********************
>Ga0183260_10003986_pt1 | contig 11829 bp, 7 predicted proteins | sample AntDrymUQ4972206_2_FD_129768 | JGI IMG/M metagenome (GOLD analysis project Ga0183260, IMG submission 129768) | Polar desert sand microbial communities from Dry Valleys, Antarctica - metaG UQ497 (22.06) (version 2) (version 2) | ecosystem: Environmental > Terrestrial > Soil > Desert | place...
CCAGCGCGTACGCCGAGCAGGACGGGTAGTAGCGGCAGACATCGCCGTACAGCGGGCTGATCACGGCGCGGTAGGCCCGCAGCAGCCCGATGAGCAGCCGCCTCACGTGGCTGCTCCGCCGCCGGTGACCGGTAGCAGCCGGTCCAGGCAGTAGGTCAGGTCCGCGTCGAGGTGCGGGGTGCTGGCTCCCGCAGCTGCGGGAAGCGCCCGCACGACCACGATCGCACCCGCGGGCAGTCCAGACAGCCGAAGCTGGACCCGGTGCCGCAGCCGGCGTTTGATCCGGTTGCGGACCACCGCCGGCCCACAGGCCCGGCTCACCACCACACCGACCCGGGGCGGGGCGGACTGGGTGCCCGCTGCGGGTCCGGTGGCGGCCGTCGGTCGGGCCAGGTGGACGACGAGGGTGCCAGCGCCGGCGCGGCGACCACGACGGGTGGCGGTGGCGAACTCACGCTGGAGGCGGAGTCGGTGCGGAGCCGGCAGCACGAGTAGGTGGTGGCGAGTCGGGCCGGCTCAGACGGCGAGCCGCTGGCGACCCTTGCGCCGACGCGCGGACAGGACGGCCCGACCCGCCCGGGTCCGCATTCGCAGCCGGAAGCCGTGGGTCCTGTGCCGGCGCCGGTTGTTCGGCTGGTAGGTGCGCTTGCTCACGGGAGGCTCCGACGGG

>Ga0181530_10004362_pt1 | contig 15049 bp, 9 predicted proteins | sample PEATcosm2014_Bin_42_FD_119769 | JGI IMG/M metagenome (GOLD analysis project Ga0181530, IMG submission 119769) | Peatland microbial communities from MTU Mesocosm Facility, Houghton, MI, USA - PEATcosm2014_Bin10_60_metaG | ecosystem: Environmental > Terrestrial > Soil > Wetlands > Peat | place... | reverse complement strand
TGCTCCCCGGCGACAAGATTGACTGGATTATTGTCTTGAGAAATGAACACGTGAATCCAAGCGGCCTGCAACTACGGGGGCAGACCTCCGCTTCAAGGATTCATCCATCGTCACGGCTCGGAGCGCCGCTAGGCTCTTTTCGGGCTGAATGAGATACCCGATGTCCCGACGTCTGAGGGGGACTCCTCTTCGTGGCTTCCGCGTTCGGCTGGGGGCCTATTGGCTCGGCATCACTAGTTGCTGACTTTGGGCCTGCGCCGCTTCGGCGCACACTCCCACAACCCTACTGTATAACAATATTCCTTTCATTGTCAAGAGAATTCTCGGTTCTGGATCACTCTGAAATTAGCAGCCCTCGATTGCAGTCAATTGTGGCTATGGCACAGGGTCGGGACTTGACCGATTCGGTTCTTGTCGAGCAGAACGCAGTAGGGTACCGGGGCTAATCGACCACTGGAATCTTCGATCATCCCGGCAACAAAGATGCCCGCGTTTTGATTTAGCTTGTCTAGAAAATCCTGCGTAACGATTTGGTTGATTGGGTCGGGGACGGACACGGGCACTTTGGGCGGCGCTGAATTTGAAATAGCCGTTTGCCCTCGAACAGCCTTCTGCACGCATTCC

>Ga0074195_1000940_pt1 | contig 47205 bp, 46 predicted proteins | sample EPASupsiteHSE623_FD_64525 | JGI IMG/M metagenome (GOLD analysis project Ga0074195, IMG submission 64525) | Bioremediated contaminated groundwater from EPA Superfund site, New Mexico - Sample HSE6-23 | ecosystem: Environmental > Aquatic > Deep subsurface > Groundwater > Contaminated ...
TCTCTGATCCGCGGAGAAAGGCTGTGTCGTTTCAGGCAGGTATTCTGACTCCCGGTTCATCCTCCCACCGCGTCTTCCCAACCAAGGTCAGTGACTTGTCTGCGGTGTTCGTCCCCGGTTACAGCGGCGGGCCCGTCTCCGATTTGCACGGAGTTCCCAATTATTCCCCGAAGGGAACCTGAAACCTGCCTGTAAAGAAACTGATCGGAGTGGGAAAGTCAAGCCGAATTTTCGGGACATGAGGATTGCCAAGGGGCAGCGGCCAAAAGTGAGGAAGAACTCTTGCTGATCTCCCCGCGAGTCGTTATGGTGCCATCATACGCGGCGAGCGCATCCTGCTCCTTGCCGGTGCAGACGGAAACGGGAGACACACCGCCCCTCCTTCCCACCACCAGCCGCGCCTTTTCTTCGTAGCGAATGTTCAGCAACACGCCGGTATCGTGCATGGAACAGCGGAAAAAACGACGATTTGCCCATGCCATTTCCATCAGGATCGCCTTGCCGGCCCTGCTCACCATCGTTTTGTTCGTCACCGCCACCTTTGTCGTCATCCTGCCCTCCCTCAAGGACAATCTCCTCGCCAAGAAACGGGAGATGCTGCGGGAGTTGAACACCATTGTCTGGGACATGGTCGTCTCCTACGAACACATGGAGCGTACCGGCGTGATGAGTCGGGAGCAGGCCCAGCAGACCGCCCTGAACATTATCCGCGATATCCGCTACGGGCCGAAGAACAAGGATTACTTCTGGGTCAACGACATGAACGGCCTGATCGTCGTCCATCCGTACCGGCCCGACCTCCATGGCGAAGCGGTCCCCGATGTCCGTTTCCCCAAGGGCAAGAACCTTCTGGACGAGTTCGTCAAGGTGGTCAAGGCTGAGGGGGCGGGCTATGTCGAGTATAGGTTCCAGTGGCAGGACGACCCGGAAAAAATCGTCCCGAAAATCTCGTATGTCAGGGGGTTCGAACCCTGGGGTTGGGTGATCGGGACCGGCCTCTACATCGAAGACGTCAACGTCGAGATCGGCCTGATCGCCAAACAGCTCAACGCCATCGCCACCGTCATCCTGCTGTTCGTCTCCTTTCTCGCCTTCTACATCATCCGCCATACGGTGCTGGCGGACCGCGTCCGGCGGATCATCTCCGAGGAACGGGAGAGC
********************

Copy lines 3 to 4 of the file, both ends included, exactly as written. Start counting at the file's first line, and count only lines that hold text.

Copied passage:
>Ga0181530_10004362_pt1 | contig 15049 bp, 9 predicted proteins | sample PEATcosm2014_Bin_42_FD_119769 | JGI IMG/M metagenome (GOLD analysis project Ga0181530, IMG submission 119769) | Peatland microbial communities from MTU Mesocosm Facility, Houghton, MI, USA - PEATcosm2014_Bin10_60_metaG | ecosystem: Environmental > Terrestrial > Soil > Wetlands > Peat | place... | reverse complement strand
TGCTCCCCGGCGACAAGATTGACTGGATTATTGTCTTGAGAAATGAACACGTGAATCCAAGCGGCCTGCAACTACGGGGGCAGACCTCCGCTTCAAGGATTCATCCATCGTCACGGCTCGGAGCGCCGCTAGGCTCTTTTCGGGCTGAATGAGATACCCGATGTCCCGACGTCTGAGGGGGACTCCTCTTCGTGGCTTCCGCGTTCGGCTGGGGGCCTATTGGCTCGGCATCACTAGTTGCTGACTTTGGGCCTGCGCCGCTTCGGCGCACACTCCCACAACCCTACTGTATAACAATATTCCTTTCATTGTCAAGAGAATTCTCGGTTCTGGATCACTCTGAAATTAGCAGCCCTCGATTGCAGTCAATTGTGGCTATGGCACAGGGTCGGGACTTGACCGATTCGGTTCTTGTCGAGCAGAACGCAGTAGGGTACCGGGGCTAATCGACCACTGGAATCTTCGATCATCCCGGCAACAAAGATGCCCGCGTTTTGATTTAGCTTGTCTAGAAAATCCTGCGTAACGATTTGGTTGATTGGGTCGGGGACGGACACGGGCACTTTGGGCGGCGCTGAATTTGAAATAGCCGTTTGCCCTCGAACAGCCTTCTGCACGCATTCC